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ECB: All Talk and No Action
The Euro dropped 200 points today on the back of broad dollar strength, weaker economic data and increasingly dovish comments from ECB officials. In contrast to the central bank’s fears of rising inflationary pressures, German producer prices dropped 0.1 percent last month. This was not much of a surprise since wholesale prices dropped for the first time since October 2006. ECB members are growing less hawkish which reduces the risk of an interest rate hike from the ECB in the first quarter. We believe that the massive drop in European equities and the continual problems in the subprime and financial sectors will force the central bank to remain on hold over the next few months and possibility even for the remainder of the year. ECB members are already growing less dovish. Last week, Mersch switched his bias from hawkish to dovish and today, Wellink warned that the Eurozone economy is likely to slow more than the central bank initially expected. Once again, we expect the ECB to be all talk and no action.
Visit the Euro Currency Room for resources dedicated specifically to the Euro.
Bank of Canada Expected to Cut Interest Rates
Carry trade liquidation, weaker economic data and softer commodity prices drove the Australian, New Zealand and Canadian dollars lower today. Wholesale sales growth slowed in the month of November which suggests that retail sales numbers for Canada, which are due for release tomorrow could be soft as well. The Bank of Canada will also be making an interest rate decision. They are expected to lower rates by 25bp tomorrow to 4.00 percent, putting Canadian rates below US rates temporarily. The Canadian economy has really taken a turn for the worst with growth in all sectors of the economy slowing. In Australia, inflationary pressures appear to be easing with producer prices rising only 0.6 percent last month. Although central bank Governor Stevens still believes that inflation will remain uncomfortably high in the near term, the drop in producer prices allows him to postpone any plans to raise interest rates. This flexibility comes in handy in the current environment when a rate hike would only exacerbate the losses in the Australian dollar and Australian stocks.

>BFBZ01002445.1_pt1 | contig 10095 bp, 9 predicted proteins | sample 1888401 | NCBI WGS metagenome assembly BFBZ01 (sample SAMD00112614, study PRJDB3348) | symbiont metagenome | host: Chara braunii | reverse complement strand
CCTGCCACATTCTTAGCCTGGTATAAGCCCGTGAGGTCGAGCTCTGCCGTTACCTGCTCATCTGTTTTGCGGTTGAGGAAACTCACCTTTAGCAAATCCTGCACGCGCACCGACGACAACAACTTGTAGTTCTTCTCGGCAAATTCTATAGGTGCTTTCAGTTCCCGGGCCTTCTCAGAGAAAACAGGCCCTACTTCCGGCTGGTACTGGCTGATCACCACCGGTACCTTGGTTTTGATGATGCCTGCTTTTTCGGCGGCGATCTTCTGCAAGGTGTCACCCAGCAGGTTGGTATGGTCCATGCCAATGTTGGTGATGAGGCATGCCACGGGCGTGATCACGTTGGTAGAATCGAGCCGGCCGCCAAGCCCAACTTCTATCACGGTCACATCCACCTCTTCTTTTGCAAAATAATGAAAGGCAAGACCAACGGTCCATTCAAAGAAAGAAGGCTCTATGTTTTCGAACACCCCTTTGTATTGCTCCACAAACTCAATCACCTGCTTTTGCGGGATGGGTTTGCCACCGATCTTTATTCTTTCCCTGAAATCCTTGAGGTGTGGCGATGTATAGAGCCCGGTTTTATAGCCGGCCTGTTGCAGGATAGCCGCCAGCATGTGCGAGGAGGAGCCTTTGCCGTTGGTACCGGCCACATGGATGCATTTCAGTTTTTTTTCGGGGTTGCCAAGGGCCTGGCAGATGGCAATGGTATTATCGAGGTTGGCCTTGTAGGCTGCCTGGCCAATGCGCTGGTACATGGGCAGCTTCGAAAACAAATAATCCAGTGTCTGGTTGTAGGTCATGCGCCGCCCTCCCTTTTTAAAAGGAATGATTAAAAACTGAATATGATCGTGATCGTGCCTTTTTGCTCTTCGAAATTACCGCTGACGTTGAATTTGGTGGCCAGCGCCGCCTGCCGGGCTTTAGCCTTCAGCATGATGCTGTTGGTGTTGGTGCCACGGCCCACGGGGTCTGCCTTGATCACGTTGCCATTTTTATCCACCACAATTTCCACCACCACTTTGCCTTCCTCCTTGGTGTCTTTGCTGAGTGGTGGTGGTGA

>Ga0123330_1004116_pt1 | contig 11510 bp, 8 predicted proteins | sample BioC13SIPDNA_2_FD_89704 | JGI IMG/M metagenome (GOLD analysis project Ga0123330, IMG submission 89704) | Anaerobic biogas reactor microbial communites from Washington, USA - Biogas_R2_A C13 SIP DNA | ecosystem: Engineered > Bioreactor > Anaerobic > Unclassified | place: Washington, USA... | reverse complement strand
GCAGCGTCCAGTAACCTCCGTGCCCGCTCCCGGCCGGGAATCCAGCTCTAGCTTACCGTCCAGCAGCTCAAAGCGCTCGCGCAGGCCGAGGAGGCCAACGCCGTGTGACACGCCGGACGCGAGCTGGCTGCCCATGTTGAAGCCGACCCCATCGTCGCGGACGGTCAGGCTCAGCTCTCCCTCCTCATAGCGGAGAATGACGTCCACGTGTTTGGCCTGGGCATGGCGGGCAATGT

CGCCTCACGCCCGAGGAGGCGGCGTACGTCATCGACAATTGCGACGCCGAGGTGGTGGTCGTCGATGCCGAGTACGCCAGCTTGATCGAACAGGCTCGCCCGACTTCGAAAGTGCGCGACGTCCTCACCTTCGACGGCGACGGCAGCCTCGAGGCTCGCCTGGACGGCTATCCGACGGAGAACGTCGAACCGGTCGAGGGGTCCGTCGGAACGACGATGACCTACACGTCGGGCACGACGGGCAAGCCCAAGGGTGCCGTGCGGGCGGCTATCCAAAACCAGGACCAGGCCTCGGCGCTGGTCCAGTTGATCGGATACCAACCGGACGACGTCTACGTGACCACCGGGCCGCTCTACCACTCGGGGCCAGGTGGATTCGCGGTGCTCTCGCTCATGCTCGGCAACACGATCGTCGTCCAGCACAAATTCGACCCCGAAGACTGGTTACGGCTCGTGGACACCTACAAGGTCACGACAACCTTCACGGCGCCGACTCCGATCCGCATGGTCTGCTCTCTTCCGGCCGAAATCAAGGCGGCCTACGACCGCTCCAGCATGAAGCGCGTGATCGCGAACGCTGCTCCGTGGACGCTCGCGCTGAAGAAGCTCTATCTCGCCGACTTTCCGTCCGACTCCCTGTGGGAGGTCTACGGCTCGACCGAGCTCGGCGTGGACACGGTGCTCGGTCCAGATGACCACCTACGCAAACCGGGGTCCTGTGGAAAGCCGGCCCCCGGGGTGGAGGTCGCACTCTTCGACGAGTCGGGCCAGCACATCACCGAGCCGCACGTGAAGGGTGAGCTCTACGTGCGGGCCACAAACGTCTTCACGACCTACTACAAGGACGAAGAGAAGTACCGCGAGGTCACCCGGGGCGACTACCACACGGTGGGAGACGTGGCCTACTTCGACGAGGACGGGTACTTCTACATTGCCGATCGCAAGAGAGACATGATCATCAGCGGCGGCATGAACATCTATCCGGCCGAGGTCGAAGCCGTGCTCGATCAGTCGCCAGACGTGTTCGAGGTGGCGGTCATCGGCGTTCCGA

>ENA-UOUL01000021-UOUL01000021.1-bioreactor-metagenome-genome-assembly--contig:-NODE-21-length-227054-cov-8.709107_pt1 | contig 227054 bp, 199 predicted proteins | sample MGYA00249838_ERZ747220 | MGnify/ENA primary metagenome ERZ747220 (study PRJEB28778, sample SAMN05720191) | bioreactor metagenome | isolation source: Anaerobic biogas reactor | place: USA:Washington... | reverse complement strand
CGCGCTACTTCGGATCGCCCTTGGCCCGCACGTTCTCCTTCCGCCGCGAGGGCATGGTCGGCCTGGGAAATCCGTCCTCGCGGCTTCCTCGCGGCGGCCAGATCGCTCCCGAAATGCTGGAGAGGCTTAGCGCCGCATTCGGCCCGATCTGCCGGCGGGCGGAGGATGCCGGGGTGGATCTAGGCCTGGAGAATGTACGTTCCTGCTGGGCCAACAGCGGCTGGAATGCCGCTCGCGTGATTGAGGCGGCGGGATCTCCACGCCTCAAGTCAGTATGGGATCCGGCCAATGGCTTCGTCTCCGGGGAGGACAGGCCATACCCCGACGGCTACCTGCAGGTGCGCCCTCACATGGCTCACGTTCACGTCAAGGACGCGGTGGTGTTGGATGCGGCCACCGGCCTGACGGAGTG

Discuss whether you think the Bank of Canada should lower rates on Canadian dollar Forum.

British Pound Falls to 9 Month Low
The British pound remains weak as mixed economic data gives the Bank of England no reason to postpone lowering interest rates next month. Public finances and money supply grew more than expected last month but mortgage approvals continued to drop. The housing market remains one of the most vulnerable aspects of the UK economy and if housing goes, so will consumer spending.
Visit the British Pound Currency Room for resources dedicated specifically to the Euro.

By Kathy Lien, Chief Strategist of